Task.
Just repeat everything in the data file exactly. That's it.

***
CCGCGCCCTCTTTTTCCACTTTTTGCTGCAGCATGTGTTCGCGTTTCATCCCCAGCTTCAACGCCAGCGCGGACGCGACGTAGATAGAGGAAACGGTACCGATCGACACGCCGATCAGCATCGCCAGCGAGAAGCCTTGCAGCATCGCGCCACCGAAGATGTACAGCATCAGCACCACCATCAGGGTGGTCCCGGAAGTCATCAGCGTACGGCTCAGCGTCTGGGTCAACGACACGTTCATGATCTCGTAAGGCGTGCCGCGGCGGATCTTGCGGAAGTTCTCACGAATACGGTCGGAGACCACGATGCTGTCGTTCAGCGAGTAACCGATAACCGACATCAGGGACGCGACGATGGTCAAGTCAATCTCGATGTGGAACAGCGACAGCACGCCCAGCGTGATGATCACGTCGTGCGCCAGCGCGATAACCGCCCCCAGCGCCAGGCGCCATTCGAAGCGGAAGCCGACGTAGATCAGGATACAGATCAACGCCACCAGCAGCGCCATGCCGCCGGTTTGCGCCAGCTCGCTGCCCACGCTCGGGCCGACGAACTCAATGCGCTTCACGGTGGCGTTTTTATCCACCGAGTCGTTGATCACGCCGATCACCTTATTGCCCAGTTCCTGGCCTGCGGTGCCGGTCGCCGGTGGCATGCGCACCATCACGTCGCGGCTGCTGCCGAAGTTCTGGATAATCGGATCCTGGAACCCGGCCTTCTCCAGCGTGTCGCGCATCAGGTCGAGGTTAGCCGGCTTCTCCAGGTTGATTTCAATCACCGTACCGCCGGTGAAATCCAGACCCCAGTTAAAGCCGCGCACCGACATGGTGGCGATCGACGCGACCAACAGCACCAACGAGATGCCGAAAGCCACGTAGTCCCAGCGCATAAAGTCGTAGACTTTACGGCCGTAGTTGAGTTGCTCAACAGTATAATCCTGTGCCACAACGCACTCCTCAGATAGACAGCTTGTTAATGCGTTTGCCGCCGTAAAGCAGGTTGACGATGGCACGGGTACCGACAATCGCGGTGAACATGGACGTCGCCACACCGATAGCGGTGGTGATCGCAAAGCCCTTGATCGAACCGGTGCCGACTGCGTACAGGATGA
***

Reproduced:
CCGCGCCCTCTTTTTCCACTTTTTGCTGCAGCATGTGTTCGCGTTTCATCCCCAGCTTCAACGCCAGCGCGGACGCGACGTAGATAGAGGAAACGGTACCGATCGACACGCCGATCAGCATCGCCAGCGAGAAGCCTTGCAGCATCGCGCCACCGAAGATGTACAGCATCAGCACCACCATCAGGGTGGTCCCGGAAGTCATCAGCGTACGGCTCAGCGTCTGGGTCAACGACACGTTCATGATCTCGTAAGGCGTGCCGCGGCGGATCTTGCGGAAGTTCTCACGAATACGGTCGGAGACCACGATGCTGTCGTTCAGCGAGTAACCGATAACCGACATCAGGGACGCGACGATGGTCAAGTCAATCTCGATGTGGAACAGCGACAGCACGCCCAGCGTGATGATCACGTCGTGCGCCAGCGCGATAACCGCCCCCAGCGCCAGGCGCCATTCGAAGCGGAAGCCGACGTAGATCAGGATACAGATCAACGCCACCAGCAGCGCCATGCCGCCGGTTTGCGCCAGCTCGCTGCCCACGCTCGGGCCGACGAACTCAATGCGCTTCACGGTGGCGTTTTTATCCACCGAGTCGTTGATCACGCCGATCACCTTATTGCCCAGTTCCTGGCCTGCGGTGCCGGTCGCCGGTGGCATGCGCACCATCACGTCGCGGCTGCTGCCGAAGTTCTGGATAATCGGATCCTGGAACCCGGCCTTCTCCAGCGTGTCGCGCATCAGGTCGAGGTTAGCCGGCTTCTCCAGGTTGATTTCAATCACCGTACCGCCGGTGAAATCCAGACCCCAGTTAAAGCCGCGCACCGACATGGTGGCGATCGACGCGACCAACAGCACCAACGAGATGCCGAAAGCCACGTAGTCCCAGCGCATAAAGTCGTAGACTTTACGGCCGTAGTTGAGTTGCTCAACAGTATAATCCTGTGCCACAACGCACTCCTCAGATAGACAGCTTGTTAATGCGTTTGCCGCCGTAAAGCAGGTTGACGATGGCACGGGTACCGACAATCGCGGTGAACATGGACGTCGCCACACCGATAGCGGTGGTGATCGCAAAGCCCTTGATCGAACCGGTGCCGACTGCGTACAGGATGA